It’s also an example of what we as Scout leaders should do in working with our youth leaders. Too often, we think the youth leadership method means letting our patrol leaders and senior patrol leaders sink or swim without our help. But it’s really incumbent on us to help our youth leaders be successful, even if that means bailing them out from time to time as Cheeks did in that video.

Putting Politics Ahead of Program

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It’s no secret that we live in a highly polarized and politicized age. Even simple decisions like where we shop seem to carry more weight than usual. Based on our political leanings, we’re supposed to either boycott or patronize (buycott?) Amazon, Ben and Jerry’s, Chick-Fil-A, Hobby Lobby, L.L. Bean, Nordstrom, Starbucks, and a host of other companies. There’s even an app that lets you scan a product’s UPC code to determine whether or not you should buy it, based on how you feel about animal welfare, the environment, human rights, immigration, LGBTQ rights, social responsibility, or half a dozen other issues.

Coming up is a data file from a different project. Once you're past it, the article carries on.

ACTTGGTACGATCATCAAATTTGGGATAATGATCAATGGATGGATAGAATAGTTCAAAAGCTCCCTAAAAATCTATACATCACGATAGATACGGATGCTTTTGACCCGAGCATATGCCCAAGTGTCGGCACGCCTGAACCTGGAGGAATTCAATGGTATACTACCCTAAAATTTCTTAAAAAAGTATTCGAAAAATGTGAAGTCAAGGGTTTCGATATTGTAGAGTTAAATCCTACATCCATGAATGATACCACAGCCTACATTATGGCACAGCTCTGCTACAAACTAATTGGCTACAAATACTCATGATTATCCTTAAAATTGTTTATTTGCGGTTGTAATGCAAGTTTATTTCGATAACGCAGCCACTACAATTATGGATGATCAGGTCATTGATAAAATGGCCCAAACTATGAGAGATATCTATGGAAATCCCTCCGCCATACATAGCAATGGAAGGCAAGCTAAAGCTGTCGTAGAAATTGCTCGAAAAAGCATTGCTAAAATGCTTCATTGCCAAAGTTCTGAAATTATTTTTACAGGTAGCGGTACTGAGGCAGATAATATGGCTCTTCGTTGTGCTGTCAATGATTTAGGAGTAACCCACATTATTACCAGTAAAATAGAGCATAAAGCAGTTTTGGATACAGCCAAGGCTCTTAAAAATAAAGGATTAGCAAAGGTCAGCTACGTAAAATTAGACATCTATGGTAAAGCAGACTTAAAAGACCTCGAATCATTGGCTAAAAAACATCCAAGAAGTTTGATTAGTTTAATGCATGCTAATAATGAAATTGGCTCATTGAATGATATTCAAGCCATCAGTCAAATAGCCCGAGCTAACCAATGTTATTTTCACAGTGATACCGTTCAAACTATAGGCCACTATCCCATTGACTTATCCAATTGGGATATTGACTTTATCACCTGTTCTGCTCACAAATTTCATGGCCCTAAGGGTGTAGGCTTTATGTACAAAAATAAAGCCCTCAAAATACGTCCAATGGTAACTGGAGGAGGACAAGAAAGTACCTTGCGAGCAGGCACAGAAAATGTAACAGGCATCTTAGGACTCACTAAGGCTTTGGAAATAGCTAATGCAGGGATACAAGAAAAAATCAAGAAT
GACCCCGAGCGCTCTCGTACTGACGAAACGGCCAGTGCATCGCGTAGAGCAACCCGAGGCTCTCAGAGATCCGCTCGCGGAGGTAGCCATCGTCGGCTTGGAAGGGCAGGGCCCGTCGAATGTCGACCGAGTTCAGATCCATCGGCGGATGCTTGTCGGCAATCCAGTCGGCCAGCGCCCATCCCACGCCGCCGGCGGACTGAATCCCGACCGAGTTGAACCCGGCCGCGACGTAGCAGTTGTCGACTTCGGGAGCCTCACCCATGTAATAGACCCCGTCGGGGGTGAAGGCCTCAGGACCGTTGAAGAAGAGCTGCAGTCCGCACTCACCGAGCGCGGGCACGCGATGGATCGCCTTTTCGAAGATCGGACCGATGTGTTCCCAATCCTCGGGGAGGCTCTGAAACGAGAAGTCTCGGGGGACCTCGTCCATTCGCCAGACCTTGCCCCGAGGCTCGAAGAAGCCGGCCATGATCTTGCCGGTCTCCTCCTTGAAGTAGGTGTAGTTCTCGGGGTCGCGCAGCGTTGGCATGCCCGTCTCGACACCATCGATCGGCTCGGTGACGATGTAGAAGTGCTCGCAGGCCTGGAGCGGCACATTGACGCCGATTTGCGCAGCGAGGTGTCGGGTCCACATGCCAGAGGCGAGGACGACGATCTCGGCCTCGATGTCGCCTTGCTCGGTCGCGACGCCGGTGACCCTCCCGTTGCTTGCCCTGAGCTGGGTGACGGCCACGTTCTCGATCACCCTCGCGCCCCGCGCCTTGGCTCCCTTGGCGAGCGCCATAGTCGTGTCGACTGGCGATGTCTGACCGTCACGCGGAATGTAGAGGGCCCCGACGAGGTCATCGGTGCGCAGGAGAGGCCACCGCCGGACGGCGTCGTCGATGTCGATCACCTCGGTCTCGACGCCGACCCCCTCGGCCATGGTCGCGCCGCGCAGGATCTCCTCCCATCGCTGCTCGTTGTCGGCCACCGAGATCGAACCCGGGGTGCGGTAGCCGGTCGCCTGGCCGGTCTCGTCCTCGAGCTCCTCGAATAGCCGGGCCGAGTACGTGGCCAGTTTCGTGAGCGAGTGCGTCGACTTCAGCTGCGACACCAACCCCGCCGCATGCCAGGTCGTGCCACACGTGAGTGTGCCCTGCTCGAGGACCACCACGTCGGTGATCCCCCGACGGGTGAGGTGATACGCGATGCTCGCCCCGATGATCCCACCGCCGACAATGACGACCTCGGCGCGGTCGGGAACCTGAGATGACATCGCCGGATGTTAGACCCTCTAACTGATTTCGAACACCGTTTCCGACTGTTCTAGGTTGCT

Not surprisingly, the Boy Scouts of America has gotten caught up in these political crosscurrents in recent years, mostly due to the decisions to accept gay leaders and gay and transgendered youth members. Of course, many longtime Scouters have strong feelings about these issues and have been either elated or disappointed (or something in between) as they’ve watched BSA policy change. That’s understandable. But at the same time, all sorts of groups that have probably never sponsored a unit or written a Friends of Scouting check have jumped into the fray as well.